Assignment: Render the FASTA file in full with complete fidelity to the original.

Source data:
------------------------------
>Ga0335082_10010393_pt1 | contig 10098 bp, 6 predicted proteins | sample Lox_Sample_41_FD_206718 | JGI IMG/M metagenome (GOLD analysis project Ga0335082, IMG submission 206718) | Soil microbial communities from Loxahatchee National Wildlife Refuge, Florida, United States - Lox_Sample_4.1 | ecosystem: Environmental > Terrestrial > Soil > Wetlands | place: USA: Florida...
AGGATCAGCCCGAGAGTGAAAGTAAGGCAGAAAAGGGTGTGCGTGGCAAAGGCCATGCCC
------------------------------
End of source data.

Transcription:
>Ga0335082_10010393_pt1 | contig 10098 bp, 6 predicted proteins | sample Lox_Sample_41_FD_206718 | JGI IMG/M metagenome (GOLD analysis project Ga0335082, IMG submission 206718) | Soil microbial communities from Loxahatchee National Wildlife Refuge, Florida, United States - Lox_Sample_4.1 | ecosystem: Environmental > Terrestrial > Soil > Wetlands | place: USA: Florida...
AGGATCAGCCCGAGAGTGAAAGTAAGGCAGAAAAGGGTGTGCGTGGCAAAGGCCATGCCC